(the "W" standing for "Which")



  • For Qt, /I/ havn't read it nor searched for it ;)
    But regarding my current main development environment, I have found that neither I nor my colleagues have read it early enough.

    When working with Qt Creator, you should consult one of the documentations of /MinGW/ or /Visua Studio/, depending on your software installation.



  • [quote author="Andre" date="1294653747"][quote author="Wolf P." date="1294651634"]This problem is reflected in the acronym "RTFM":http://en.wikipedia.org/wiki/RTFM ;)[/quote]
    So, I guess the correct answer to RTFM then, is to ask RWFM?

    (the "W" standing for "Which")

    [/quote]

    That of the compiler(s) you use. As far as I know the popular ones tend to behave quite similar on include paths.

    [EDIT: correct quotes]



  • There are two options, right?
    If there are online versions, can anybody post the appropriate links to GCC and MSVC?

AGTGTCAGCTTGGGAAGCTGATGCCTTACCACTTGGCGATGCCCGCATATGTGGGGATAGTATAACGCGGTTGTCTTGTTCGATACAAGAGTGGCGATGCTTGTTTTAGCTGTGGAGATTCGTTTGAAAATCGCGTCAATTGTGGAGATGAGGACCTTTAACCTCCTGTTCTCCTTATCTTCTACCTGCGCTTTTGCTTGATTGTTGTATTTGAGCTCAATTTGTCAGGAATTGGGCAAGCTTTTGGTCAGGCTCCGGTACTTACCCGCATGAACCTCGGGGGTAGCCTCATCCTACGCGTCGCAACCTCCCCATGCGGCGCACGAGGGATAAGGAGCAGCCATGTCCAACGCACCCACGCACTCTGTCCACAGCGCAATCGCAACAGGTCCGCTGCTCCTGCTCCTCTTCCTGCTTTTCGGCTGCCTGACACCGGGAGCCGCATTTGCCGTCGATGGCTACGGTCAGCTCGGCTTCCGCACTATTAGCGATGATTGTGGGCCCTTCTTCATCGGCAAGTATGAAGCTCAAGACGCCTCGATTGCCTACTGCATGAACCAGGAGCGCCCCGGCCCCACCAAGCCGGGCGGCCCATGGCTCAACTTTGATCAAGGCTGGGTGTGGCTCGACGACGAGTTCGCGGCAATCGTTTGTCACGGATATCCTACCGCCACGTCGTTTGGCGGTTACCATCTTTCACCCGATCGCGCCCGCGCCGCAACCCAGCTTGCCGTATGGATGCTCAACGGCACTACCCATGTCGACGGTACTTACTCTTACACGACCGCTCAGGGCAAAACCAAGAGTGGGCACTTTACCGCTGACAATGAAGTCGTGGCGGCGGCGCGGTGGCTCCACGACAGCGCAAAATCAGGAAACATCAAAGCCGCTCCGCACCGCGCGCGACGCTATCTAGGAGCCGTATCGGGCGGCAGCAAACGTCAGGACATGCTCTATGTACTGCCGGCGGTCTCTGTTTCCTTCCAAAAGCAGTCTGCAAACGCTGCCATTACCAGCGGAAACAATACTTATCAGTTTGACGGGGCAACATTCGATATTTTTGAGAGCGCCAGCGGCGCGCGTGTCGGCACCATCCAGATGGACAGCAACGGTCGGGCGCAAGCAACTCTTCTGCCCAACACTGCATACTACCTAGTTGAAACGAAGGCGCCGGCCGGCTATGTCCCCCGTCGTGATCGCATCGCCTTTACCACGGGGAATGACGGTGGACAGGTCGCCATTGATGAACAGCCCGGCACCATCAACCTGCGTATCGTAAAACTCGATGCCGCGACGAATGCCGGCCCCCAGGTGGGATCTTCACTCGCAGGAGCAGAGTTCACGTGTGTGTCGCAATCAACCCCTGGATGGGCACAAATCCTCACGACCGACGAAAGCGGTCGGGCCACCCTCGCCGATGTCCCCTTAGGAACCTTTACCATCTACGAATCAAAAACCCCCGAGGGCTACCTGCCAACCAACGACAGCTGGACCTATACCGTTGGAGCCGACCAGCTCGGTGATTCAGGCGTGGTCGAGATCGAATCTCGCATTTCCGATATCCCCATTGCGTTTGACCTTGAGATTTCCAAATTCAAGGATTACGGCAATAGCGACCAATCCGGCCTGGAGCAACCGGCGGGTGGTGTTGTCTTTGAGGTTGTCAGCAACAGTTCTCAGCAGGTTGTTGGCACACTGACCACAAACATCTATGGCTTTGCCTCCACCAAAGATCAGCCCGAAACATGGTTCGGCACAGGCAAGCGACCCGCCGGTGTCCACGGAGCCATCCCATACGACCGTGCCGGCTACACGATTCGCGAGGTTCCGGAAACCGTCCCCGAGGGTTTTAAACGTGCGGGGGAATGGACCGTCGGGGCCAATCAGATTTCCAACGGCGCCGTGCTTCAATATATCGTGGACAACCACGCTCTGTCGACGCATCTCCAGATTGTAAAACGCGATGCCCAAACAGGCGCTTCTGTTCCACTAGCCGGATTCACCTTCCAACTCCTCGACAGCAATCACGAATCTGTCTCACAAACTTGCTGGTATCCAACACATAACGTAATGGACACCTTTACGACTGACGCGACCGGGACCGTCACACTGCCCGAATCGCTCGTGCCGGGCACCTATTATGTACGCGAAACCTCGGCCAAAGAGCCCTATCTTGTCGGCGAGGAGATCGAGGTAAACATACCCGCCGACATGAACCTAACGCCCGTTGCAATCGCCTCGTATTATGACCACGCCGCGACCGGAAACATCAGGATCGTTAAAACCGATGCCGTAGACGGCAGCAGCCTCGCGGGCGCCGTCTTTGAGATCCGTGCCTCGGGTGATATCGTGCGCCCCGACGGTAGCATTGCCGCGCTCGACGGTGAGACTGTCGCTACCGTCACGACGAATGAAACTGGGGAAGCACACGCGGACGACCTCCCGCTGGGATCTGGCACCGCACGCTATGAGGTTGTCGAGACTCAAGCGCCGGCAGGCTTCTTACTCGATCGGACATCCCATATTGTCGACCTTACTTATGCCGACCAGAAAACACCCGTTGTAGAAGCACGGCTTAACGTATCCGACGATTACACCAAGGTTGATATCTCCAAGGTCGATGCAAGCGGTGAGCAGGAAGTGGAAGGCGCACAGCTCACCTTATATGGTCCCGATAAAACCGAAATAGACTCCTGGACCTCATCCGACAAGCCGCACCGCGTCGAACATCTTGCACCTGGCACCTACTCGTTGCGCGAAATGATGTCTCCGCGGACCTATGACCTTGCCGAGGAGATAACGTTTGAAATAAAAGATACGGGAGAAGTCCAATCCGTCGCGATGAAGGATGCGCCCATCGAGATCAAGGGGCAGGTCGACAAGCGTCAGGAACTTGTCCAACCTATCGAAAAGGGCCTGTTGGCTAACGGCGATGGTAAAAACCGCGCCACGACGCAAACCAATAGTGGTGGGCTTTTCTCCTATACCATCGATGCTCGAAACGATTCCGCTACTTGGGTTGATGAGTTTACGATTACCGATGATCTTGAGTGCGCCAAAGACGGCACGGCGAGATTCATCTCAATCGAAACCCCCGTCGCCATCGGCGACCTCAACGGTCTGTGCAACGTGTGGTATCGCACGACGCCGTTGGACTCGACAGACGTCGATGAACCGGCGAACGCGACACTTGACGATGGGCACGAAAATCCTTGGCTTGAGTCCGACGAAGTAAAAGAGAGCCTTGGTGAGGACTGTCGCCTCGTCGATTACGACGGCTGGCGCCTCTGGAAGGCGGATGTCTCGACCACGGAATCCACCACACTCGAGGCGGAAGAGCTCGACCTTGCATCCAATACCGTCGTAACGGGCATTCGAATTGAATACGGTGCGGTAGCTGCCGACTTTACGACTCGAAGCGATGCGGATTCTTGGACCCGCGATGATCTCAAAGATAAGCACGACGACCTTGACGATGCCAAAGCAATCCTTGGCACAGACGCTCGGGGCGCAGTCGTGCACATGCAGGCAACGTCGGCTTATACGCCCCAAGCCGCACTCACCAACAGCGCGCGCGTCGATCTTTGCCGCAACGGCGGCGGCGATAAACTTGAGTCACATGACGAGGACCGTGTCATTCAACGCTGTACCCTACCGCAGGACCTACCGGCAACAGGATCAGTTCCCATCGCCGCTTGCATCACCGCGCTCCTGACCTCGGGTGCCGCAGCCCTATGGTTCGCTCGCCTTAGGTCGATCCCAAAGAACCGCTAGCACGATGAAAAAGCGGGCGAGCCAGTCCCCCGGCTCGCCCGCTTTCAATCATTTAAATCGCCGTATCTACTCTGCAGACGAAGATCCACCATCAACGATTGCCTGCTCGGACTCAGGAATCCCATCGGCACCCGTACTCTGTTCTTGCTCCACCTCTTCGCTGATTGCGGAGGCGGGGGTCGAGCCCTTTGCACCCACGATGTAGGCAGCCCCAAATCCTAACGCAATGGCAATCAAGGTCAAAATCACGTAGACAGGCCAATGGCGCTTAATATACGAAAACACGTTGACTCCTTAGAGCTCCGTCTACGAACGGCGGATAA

• Moderators

    Wolf P.: You only use two compilers? You are lucky then!

    Also note that the behavior of the compiler can change between versions (even though it should not change for fundamental things like include path handling:-).





  • If you have more, please add them to the "Learning/Links and Material":http://developer.qt.nokia.com/wiki/Category:Learning::LinksAndMaterial page of the wiki



  • [quote author="Tobias Hunger" date="1294679366"]Wolf P.: You only use two compilers? You are lucky then![/quote] How many compilers do you use?
    BTW: this sounds like a suggestion for one of our next polls ;)